My contact lenses finally turned up this week, almost exactly three weeks late. They come through the post, and are monthly disposoables. Annoyingly for someone like me, they get sent in batches of three months at a time, which normally means that at about week eight, I’ve either lost a pair, accidentally ripped a lens while taking it out, or fallen asleep with them in. Usually all three. That was certainly the (lens) case this time round.
I normally wear glasses day-to-day, so it’s not actually that much of a problem, except that I was in a play for two weeks that was set in a time when plastic, black-rimmed glasses were almost certainly not a common sight. Anyone that saw you with such a modern affectation would have attempted to have had you burned as a witch. Now, whilst it’s true that the play was all about witch hunting, I’m not sure the director would have been willing to go with me on such an abstract reading of the text.
Which presented me with a bit of a problem. Without my glasses (or lenses), I’m pretty much blind. Look up, now. You see that bit of writing that’s in front of you? There. No, there. Well, alright, behind you. Work with me on this. That bit of writing. Yeah, well, without my glasses, I couldn’t read it. I’m not absolutely convinced that I would be able to even see that there was writing there in the first place.
It was frustrating. I was convinced that my acting (whatever that is) was being eroded by at least 60%, simply because I couldn’t really see anyone. And most of acting is reacting, right? I couldn’t see what (or, occasionally, who) I was meant to be reacting to. It was a promenade performance as well, which meant that every night I had to address a character on their arrival, despite being completely clueless as to where exactly they were arriving from. Luckily, I’m apparently not one of those people who, upon removing their glasses, has to do a comedy squint for the next two hours. Allegedly, when im not wearing my glasses, I don’t look at all like a man who has lost his glasses. At least, that’s what I’ve been told. Perhaps people are just being kind. Or, even more likely, perhaps people are just saying that to me, safe in the knowledge that I will then take off my glasses, trusting them. They can then spend any downtime pointing and jeering at me, confident that it will never rebound on them, because I will never be able to see their cruel and derisive mockery. See, that’s the trouble with nice people being nice. Can’t trust them.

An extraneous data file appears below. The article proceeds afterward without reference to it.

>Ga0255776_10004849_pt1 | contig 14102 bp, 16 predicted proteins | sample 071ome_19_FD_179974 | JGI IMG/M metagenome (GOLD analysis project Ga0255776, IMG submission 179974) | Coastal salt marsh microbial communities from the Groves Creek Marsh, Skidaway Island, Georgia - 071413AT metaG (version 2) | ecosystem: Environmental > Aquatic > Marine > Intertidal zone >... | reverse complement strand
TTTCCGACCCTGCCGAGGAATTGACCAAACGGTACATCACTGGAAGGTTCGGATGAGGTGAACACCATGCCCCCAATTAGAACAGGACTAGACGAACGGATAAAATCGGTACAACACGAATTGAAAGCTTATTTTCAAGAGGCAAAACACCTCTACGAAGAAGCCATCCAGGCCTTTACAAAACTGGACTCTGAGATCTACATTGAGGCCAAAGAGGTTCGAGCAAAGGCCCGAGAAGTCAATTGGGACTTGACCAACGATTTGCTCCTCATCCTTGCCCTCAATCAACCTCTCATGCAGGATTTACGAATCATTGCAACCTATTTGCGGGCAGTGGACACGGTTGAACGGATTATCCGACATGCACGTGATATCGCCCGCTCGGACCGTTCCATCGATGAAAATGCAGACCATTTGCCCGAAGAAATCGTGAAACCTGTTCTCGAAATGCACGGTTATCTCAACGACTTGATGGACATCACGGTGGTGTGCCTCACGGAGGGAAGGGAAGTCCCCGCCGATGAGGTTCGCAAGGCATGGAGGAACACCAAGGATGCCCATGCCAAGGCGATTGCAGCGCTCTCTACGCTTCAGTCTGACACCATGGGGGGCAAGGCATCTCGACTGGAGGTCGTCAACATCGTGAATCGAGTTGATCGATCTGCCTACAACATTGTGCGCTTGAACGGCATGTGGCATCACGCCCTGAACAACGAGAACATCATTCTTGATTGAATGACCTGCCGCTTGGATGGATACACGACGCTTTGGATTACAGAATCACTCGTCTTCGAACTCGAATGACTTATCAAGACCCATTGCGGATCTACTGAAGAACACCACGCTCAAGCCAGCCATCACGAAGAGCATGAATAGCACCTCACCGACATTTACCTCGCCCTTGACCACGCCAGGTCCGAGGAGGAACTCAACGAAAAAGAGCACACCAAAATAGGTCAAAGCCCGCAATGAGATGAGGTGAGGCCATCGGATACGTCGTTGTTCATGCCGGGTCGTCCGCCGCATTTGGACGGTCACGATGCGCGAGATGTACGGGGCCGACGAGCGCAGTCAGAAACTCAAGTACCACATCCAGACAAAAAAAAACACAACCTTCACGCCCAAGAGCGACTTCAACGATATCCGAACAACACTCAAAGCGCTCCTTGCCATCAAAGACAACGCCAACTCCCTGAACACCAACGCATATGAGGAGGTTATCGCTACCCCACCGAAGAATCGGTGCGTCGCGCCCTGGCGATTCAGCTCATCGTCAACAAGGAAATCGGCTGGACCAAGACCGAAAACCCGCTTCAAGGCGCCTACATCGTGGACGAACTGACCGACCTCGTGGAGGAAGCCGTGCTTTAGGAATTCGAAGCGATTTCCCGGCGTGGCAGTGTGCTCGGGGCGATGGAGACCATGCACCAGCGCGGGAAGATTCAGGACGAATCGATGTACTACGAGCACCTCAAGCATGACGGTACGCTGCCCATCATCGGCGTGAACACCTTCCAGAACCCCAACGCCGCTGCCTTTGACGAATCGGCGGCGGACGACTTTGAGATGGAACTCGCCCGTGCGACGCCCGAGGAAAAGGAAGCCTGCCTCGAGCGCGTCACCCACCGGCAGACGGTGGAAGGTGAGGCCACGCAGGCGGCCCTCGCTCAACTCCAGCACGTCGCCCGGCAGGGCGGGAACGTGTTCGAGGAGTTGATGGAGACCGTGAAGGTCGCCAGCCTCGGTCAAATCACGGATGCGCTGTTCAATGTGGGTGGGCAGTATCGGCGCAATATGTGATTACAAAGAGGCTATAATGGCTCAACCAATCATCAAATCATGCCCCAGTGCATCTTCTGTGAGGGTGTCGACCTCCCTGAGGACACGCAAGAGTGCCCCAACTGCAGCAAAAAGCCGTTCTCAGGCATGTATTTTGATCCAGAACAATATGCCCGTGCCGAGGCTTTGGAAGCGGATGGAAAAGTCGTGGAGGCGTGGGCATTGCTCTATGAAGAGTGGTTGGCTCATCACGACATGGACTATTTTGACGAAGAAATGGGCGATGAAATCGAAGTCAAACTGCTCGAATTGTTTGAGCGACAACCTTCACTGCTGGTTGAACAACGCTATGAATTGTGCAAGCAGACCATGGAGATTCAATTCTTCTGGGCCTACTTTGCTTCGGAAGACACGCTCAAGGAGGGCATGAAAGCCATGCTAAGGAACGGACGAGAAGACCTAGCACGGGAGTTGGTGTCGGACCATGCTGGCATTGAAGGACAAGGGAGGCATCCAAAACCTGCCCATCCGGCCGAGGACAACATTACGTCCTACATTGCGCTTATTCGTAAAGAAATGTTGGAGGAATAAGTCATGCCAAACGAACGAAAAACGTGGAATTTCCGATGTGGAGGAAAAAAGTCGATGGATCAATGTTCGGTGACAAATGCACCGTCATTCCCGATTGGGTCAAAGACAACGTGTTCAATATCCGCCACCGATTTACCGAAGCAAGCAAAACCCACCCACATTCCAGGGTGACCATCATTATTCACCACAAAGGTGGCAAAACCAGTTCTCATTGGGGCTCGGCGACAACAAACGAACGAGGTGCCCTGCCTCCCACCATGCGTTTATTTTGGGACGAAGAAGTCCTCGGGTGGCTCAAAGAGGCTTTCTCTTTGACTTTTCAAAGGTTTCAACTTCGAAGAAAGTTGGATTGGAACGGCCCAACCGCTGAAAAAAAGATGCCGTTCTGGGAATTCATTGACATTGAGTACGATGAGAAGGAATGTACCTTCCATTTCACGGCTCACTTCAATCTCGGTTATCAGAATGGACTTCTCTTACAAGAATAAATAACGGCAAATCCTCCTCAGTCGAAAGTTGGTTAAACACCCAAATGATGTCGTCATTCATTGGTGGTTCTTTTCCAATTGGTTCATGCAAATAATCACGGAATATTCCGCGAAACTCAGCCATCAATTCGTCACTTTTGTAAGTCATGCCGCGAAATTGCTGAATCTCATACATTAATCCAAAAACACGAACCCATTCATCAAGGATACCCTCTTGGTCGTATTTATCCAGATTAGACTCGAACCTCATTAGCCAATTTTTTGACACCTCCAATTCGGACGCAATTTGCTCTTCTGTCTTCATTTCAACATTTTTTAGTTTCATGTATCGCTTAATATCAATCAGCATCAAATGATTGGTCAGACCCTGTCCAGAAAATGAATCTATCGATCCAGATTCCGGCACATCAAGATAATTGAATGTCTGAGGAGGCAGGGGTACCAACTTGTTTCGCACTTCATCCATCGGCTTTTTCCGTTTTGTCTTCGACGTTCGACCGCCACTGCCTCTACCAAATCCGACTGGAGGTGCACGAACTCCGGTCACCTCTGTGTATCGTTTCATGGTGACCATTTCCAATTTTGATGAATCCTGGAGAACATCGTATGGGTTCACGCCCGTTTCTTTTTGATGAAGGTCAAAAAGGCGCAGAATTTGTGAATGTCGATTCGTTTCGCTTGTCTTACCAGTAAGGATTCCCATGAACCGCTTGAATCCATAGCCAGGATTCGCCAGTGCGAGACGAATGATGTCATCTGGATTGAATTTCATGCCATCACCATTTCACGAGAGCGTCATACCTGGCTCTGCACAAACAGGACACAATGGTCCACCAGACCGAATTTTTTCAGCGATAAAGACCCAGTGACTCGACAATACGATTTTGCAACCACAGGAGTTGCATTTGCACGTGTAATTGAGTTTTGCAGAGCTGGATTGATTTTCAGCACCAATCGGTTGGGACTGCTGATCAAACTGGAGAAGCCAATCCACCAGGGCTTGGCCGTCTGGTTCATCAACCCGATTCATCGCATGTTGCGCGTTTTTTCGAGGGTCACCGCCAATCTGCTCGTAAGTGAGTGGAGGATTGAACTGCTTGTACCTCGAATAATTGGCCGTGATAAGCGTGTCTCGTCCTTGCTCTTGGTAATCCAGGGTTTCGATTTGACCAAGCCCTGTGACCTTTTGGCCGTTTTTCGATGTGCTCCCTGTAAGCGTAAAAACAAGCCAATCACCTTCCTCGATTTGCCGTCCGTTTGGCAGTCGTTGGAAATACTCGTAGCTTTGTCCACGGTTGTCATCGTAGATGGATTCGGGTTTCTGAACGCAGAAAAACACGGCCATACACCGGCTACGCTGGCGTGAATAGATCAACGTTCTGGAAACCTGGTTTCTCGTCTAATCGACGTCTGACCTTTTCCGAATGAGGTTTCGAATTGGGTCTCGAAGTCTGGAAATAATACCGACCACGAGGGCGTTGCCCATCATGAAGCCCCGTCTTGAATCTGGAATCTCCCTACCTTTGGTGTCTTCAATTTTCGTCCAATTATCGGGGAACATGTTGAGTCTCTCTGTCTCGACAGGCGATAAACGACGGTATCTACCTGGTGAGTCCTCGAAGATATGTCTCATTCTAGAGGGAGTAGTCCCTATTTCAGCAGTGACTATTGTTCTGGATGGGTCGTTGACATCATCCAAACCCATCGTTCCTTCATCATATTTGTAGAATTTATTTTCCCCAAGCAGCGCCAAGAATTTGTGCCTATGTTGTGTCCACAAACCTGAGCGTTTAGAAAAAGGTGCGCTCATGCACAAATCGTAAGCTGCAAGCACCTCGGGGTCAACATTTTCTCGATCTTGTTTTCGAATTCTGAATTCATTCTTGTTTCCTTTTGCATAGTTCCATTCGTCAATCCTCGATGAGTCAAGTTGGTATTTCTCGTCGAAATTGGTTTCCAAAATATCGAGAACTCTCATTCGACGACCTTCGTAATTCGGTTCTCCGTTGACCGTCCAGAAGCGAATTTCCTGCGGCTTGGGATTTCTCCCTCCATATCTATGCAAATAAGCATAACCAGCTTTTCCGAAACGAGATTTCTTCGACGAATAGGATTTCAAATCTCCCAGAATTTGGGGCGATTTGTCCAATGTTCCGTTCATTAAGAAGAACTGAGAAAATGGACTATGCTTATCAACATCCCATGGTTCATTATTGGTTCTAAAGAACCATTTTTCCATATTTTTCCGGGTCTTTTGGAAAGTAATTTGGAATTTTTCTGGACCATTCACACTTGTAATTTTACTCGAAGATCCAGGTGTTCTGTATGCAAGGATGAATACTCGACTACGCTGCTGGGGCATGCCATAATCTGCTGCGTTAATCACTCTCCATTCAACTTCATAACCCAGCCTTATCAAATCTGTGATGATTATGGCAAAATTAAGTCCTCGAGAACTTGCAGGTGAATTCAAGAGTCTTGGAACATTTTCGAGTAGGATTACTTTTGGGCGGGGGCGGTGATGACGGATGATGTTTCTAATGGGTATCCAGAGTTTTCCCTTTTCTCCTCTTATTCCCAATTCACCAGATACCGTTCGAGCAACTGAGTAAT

It was a pity, because lots of the rehearsal had gone so well. I’m not claiming that I was doing any particularly great acting during the rehearsal process (and indeed, this is not the blog entry when I get into detail about quite how much I was doubting myself), but there were a couple of times when I was able to relax and feel the sense of the scene, the emotion. There’s been a lot said about how you should just relax and let the character come to you. I think that’s far easier said than done, because you either don’t trust the advice and build a character that, while convincing enough, is still fairly fake. Or you relax too much, don’t put the effort in, and become passive, which isn’t interesting to anyone. Obviously I’m over-generalising massively here, but you see the point. But there’s a lot to be said for how much you can discover from your character simply by how the other characters (or, more precisely, the other actors) demonstrate their perception of you.
This is pretty much how it was in rehearsal. I’d be floundering around, not really knowing what I was doing, then catch the eye of another character, reacting to me. And if I was open enough, responsive enough, their expression would give me everything I needed. On more than one occasion, whatever they were doing would completely blindside me, and I’d find myself overcome, not entirely sure how I was going to end up at the end of a scene. For an actor in week eight of rehearsal, that’s nothing short of glorious.
This was all down to the person opposite me. So when, in production week of all weeks, I couldn’t see a damn thing, it was actually quite worrying. There were at least a couple of scenes when I was having to throw brooding glances at someone about twenty feet away. Someone who due to my near-blindness, I didn’t know for a fact wasn’t actually thirty feet away. And three yards to the left. Basically, I had to trust my fellow actors were looking after me, and not pointing in derision at my pathetic blindness. Which I’m almost entirely confident didn’t happen.